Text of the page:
"Usually" versus "More often than not"


Please see below:

1- I usually take a cup of milk before I sleep.
2- I, more often than not, take a cup of milk before I sleep.
3- I take a cup of milk before I sleep almost daily.

Are these three different ways of saying the same thing? Please shed some light on [color=red]more often than not in particular.


Hi Tom

More often than not should start the sentence:

2- More often than not, I [color=red]have a cup of milk before I go to sleep/go to bed.

(I’m not sure whether you can use take instead of have in British English, but have would definitely be the best word in American English.)

Your other two sentences mean roughly the same thing. As you know, adverbs of frequency are approximations and not precise.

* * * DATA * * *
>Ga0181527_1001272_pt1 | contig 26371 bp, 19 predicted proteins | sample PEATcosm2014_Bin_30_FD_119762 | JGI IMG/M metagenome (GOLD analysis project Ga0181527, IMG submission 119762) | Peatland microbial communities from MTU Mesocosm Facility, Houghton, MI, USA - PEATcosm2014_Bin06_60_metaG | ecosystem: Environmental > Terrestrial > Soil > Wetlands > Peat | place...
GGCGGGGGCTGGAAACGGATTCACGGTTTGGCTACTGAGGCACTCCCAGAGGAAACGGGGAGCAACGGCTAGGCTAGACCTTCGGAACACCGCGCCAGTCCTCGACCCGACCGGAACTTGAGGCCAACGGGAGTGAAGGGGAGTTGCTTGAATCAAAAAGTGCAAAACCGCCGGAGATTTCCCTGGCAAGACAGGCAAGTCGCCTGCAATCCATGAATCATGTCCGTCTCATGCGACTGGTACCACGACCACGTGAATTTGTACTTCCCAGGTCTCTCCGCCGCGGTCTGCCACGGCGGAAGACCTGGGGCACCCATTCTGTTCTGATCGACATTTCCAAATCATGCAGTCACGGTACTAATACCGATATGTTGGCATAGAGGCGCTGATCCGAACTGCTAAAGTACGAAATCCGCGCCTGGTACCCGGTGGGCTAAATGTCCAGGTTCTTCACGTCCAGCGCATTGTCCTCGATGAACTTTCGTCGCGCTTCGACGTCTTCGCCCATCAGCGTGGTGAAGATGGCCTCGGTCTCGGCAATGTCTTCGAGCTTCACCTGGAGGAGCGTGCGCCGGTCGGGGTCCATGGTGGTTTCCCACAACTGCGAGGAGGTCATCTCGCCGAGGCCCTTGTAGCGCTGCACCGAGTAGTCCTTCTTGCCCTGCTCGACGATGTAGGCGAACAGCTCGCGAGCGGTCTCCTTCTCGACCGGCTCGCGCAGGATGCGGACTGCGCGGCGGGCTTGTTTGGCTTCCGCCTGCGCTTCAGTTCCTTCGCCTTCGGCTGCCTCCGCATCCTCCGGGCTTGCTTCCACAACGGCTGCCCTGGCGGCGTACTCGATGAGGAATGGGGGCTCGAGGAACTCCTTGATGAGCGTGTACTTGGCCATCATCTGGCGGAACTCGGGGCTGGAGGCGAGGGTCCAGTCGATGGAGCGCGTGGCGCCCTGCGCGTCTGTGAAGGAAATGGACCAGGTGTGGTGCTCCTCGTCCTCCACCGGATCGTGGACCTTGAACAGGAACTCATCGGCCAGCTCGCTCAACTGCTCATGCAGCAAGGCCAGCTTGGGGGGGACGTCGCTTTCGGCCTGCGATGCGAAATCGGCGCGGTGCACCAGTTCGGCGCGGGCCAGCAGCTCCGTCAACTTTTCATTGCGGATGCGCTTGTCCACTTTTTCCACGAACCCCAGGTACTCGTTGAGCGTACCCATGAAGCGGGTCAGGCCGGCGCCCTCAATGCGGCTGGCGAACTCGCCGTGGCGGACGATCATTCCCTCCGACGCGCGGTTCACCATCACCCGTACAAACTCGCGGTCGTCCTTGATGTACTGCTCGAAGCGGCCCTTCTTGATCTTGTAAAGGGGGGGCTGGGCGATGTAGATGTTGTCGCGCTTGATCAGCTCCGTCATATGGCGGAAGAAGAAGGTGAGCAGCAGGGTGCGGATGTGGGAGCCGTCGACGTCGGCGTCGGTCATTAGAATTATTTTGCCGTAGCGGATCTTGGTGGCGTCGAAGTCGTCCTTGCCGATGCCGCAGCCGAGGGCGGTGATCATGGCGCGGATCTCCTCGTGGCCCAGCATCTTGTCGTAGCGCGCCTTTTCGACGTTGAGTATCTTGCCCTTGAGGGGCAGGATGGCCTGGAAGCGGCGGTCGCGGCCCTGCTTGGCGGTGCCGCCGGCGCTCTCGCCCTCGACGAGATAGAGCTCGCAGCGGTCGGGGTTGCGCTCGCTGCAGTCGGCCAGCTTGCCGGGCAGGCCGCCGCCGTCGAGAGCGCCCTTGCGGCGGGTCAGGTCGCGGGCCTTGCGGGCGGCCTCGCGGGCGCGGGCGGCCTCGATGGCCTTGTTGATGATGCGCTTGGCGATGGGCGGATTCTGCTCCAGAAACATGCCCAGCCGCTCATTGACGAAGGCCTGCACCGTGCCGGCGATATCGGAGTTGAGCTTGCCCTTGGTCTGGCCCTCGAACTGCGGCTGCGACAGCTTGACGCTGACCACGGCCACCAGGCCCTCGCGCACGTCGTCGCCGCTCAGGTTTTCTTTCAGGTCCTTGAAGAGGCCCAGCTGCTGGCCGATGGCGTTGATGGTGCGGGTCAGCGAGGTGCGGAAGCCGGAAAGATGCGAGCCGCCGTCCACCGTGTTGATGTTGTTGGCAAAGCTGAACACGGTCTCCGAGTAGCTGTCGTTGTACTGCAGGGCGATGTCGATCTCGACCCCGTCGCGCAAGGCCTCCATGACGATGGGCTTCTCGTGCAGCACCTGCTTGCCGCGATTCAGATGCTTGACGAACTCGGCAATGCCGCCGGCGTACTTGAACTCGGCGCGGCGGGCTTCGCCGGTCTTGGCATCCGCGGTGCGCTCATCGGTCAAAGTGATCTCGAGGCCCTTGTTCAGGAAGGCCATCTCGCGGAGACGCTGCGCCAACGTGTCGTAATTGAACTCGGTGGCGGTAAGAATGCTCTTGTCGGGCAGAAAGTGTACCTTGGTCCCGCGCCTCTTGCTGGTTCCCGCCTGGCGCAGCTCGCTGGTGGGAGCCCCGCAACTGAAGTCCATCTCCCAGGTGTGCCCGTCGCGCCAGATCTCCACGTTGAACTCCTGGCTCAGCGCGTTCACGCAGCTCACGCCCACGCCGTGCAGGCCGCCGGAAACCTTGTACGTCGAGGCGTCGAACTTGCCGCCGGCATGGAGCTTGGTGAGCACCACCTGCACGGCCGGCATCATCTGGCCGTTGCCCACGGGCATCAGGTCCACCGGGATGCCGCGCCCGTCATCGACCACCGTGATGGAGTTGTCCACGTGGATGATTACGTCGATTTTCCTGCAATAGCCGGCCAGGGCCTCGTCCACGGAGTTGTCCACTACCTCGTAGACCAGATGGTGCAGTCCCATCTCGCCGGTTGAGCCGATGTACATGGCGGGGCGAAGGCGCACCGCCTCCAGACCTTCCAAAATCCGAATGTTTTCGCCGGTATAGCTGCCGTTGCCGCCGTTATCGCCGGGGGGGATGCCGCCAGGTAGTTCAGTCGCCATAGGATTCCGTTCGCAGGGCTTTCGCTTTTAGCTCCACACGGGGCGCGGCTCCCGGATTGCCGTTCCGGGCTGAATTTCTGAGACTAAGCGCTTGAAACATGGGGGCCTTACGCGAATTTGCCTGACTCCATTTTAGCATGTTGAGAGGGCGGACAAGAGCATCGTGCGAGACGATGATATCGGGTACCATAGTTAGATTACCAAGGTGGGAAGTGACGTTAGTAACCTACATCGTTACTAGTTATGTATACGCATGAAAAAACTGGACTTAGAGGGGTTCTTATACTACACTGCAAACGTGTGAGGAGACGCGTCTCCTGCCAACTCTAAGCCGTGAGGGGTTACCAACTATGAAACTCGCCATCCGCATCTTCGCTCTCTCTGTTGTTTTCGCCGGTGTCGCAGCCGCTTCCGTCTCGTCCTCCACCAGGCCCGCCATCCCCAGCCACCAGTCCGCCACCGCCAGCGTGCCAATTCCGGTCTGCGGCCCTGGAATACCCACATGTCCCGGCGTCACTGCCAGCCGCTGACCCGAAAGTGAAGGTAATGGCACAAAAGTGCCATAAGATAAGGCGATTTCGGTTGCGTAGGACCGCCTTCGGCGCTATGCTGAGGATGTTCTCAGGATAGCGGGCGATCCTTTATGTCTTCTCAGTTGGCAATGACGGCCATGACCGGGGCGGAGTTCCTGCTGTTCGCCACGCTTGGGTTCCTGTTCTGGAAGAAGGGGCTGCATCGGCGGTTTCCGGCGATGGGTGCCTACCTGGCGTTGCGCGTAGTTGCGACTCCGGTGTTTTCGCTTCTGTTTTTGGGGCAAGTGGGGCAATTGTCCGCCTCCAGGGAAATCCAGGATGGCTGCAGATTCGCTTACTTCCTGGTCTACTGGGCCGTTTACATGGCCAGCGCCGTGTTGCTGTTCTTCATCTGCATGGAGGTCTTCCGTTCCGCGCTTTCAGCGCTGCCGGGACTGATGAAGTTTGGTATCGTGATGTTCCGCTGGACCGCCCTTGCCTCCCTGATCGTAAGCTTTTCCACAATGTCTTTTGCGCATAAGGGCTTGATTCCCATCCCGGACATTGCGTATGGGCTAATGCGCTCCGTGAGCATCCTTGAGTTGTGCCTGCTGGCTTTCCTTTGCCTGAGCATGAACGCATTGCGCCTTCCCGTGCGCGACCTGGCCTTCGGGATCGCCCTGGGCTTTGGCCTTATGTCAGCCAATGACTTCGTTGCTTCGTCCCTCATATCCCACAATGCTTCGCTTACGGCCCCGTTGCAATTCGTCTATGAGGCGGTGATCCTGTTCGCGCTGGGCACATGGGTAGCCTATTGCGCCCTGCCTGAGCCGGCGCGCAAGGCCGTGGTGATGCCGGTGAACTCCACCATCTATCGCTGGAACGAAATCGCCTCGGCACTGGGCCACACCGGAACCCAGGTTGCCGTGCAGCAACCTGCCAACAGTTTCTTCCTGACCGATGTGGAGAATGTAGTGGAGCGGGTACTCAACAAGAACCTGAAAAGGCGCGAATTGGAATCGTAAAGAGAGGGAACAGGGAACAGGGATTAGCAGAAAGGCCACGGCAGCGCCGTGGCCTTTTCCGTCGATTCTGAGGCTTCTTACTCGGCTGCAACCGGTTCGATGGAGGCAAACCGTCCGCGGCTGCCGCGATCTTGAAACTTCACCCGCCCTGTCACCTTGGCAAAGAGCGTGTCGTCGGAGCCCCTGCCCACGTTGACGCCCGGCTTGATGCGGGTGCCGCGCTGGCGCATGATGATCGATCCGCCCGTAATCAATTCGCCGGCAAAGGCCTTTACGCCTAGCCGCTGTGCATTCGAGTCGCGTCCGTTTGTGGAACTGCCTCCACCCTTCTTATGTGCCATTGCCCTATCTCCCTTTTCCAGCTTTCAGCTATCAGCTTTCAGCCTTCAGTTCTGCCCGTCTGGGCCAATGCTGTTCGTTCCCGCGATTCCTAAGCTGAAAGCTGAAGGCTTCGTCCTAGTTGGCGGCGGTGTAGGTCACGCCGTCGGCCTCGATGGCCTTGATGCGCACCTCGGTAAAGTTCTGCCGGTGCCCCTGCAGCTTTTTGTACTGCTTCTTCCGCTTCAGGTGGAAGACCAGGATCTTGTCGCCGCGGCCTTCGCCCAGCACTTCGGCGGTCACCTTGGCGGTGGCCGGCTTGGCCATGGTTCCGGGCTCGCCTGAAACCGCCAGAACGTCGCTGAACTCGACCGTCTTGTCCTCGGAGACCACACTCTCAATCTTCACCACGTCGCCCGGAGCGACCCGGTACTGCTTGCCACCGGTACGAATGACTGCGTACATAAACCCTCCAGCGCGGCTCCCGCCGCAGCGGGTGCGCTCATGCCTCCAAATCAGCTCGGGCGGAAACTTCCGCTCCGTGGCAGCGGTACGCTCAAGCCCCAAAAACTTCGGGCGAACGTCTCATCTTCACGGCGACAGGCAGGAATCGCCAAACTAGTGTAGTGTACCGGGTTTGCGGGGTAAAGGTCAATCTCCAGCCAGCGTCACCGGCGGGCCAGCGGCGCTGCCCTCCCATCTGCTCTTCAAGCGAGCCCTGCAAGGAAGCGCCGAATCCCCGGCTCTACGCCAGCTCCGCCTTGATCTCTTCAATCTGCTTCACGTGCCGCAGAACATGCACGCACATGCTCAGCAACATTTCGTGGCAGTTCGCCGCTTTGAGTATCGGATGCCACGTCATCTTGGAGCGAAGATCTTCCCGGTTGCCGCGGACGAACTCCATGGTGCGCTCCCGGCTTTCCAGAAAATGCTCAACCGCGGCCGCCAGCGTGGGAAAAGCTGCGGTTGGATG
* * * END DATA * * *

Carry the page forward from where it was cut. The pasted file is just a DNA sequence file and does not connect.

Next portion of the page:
More often than not is similar to “usually” (maybe a just a little bit less than usually). :wink:


Hi Tom, Amy,

The same applies in British English: “have” rather than “take”.

In literary-sounding English (which is what Indian and Pakistani English often sound like), it’s possible to say you take a cup of milk before bed. You can especially say this if you think of the milk as somehow beneficial to your health. I believe this is true both in America and in Great Britain. People sometimes say they take a glass of wine after work, with dinner, or before bed. You would never say, however, that you take a beer or a Coke.